Holiday founded by Jerry Hill, who established this day so people won't feel ashamed of their middle name and embrace it.
“It just seemed that people can tend to hide a middle name. They might do so for any number of reasons. What MNPD represents is a chance to let a person’s middle name receive the recognition that its giver most likely intended for it.” –Jerry Hill
How to celebrate: Don’t know why you were given the middle name that you have? Today would be the perfect day to find out. Take pride and reveal your middle name to at least three people who don't know what your middle name is. Also, call others by their middle name today. If you don't have a middle name, ask why.

Remember, your middle was the one chosen most carefully because it has to match your first and last. Your middle name might also mean more than your first; your parents might have wanted to name you after a special relative, for example, but did not want it to be the main one so they just sneaked it in there. It makes you stand out more than your first name, be proud of it!

National Day of Unplugging

Do you have multiple cell phones? Take your ipad to the beach on vacation? Ever find it hard to get through a conversation without posting an update to Facebook? Is your computer always on?

We increasingly miss out on the important moments of our lives as we pass the hours with our noses buried in our iPhones and BlackBerry’s, chronicling our every move through Facebook and Twitter and shielding ourselves from the outside world with the bubble of “silence” that our earphones create.

If you recognize that in yourself – or your friends, families or colleagues— join us for the National Day of Unplugging, sign the Unplug pledge and start living a different life: connect with the people in your street, neighborhood and city, have an uninterrupted meal or read a book to your child.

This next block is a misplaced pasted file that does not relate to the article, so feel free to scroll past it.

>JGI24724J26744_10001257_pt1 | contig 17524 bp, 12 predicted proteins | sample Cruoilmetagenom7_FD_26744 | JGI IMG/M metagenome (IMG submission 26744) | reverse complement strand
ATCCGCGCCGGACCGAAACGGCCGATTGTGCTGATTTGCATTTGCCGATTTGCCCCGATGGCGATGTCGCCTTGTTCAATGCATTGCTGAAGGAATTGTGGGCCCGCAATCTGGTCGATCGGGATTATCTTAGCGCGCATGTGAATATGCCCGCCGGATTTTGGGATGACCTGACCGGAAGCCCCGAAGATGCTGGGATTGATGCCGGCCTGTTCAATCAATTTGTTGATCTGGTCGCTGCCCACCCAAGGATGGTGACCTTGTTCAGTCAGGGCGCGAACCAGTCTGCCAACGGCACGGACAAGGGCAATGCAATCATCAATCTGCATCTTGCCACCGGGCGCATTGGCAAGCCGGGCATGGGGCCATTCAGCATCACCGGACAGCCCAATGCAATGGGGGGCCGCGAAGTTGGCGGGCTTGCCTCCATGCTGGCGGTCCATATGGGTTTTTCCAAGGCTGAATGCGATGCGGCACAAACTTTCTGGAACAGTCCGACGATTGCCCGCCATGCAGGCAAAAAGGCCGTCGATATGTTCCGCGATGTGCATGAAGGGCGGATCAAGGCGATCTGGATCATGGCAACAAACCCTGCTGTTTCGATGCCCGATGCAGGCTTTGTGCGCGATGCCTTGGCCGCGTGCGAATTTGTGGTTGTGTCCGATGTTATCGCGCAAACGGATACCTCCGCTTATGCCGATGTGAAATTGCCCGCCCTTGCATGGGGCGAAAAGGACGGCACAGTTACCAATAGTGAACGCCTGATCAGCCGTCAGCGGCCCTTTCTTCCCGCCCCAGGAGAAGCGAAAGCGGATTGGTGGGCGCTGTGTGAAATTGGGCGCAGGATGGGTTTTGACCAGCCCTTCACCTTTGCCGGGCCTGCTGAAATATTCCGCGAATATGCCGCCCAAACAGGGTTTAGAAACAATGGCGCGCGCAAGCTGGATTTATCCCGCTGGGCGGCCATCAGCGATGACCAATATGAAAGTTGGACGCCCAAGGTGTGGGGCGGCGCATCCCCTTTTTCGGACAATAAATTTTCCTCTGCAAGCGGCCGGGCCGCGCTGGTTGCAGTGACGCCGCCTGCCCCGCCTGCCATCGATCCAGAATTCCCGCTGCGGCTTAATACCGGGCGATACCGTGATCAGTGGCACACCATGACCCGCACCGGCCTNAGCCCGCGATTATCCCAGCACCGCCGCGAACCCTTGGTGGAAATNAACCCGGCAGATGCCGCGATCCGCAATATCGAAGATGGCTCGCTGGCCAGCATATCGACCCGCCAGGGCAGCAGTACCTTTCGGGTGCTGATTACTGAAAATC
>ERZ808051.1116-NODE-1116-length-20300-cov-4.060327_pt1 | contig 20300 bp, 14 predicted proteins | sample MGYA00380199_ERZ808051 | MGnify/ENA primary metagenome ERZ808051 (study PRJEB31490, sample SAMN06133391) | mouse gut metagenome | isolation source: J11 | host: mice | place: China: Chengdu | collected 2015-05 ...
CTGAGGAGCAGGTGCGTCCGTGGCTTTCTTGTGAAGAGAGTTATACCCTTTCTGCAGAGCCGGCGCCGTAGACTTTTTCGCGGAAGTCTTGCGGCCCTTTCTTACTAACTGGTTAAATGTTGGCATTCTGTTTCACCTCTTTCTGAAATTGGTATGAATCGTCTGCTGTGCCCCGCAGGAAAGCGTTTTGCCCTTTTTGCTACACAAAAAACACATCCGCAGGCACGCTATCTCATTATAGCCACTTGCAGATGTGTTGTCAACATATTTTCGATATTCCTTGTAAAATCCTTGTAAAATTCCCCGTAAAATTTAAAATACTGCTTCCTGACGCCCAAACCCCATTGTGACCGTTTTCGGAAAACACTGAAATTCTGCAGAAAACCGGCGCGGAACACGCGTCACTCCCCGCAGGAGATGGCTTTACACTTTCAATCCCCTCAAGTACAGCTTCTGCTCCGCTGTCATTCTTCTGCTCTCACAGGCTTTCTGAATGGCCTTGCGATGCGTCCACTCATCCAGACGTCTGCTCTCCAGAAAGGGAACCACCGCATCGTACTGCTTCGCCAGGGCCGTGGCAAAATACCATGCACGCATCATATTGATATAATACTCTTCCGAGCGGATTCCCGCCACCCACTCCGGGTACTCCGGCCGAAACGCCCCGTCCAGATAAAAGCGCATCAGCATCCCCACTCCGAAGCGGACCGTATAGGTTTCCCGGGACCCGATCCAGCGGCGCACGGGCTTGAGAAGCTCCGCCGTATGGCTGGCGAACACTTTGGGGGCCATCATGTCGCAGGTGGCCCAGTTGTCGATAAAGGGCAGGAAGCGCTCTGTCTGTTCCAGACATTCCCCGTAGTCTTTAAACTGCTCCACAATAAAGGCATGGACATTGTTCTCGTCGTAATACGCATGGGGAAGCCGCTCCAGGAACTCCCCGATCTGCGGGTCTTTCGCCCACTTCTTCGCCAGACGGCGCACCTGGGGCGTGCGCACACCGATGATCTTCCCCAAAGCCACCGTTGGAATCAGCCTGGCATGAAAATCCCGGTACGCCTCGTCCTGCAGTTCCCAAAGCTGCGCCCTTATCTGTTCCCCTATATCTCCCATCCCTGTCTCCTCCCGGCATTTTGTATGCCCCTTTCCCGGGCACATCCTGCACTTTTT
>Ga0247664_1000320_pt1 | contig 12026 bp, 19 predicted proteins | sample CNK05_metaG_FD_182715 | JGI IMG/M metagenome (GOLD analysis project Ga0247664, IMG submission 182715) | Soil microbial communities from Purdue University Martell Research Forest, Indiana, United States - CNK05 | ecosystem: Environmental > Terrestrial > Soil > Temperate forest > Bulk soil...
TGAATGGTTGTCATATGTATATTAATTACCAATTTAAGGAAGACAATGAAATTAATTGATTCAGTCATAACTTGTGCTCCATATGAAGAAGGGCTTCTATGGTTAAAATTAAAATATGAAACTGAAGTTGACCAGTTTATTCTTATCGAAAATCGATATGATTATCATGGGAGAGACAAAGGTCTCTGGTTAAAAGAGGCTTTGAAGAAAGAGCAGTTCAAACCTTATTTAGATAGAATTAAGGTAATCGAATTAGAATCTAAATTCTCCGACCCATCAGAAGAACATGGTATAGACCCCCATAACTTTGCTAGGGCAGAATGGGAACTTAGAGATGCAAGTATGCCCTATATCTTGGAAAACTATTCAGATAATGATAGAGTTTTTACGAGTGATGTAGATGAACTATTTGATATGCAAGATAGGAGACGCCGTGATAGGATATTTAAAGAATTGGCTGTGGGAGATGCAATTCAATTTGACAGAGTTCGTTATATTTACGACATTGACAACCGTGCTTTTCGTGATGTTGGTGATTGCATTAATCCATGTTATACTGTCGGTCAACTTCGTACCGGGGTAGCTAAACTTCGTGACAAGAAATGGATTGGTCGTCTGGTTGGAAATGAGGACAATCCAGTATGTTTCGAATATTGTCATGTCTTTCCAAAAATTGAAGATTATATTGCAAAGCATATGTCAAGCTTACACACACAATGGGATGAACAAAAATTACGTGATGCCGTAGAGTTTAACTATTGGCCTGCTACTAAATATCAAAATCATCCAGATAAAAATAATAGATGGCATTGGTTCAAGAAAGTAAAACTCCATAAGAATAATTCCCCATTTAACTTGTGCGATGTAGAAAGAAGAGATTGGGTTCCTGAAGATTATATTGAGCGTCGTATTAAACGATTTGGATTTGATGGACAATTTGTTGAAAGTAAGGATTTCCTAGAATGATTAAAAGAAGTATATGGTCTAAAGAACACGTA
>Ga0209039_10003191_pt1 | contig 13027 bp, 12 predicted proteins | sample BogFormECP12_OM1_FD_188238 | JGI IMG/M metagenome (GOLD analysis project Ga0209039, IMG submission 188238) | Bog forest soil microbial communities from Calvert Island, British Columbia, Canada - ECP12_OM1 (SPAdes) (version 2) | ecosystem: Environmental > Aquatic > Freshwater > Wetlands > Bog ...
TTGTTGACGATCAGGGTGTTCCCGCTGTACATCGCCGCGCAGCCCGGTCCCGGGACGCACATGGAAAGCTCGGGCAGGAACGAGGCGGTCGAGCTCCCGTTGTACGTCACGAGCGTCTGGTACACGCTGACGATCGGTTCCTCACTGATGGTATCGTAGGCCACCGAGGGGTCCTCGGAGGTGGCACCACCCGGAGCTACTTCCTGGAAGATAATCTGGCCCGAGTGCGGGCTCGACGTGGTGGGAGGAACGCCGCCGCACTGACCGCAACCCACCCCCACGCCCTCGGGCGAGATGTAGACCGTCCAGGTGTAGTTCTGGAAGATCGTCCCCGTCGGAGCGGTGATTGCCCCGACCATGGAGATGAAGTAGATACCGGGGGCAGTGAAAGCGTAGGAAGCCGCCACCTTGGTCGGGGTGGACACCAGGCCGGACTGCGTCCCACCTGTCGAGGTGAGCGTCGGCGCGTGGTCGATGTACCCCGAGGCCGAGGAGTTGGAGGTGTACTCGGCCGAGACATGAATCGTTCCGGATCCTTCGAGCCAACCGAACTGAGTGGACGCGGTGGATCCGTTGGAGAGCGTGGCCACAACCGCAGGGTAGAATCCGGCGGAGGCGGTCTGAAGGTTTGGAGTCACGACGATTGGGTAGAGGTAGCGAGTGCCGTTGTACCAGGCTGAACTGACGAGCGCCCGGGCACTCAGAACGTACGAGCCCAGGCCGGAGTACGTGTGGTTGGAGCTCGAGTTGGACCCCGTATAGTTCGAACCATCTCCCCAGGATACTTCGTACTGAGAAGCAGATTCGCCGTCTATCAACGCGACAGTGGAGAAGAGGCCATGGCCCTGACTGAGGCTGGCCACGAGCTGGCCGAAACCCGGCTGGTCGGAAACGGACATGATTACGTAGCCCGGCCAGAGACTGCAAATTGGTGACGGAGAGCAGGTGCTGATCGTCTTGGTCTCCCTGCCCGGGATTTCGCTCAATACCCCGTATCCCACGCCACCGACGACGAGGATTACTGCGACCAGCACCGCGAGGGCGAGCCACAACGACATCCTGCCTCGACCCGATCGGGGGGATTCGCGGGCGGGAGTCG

The National Day of Unplugging is a 24 hour period – running from sundown to sundown – and starts on the first Friday in March. The project is an outgrowth of The Sabbath Manifesto, an adaption of our ancestors’ ritual of carving out one day per week to unwind, unplug, relax, reflect, get outdoors, and connect with loved ones.

The National Day of Unplugging is a project of Reboot. Reboot affirms the value of Jewish traditions and creates new ways for people to make them their own. Inspired by Jewish ritual and embracing the arts, humor, food, philosophy, and social justice, we produce creative projects that spark the interest of young Jews and the larger community. Among our productions are events, exhibitions, recordings, books, films, DIY activity toolkits, and apps. Since our inception, 480 network members, 700 community organization partners, and hundreds of thousands of people have looked to Reboot to rekindle connections and re-imagine Jewish lives full of meaning, creativity, and joy.

National Dentist's Day

National Dentist's Day is celebrated on March 6. Dentists aren't the most popular people, but they helps you to keep your teeth healthy - you can thank them for their work today! A dentist, also known as a 'dental surgeon', is a healthcare practitioner that specializes in the diagnosis, prevention, and treatment of diseases and conditions of the oral cavity. 

By nature of their general training, a licensed dentist can carry out most dental treatments such as restorative, orthodontics, prosthetic, endodontic therapy, periodontal therapy, and extraction of teeth, as well as performing examinations, taking x-rays and diagnosis. Additionally, dentists are allowed to engage in oral surgery when performing invasive procedures such as dental implant placement.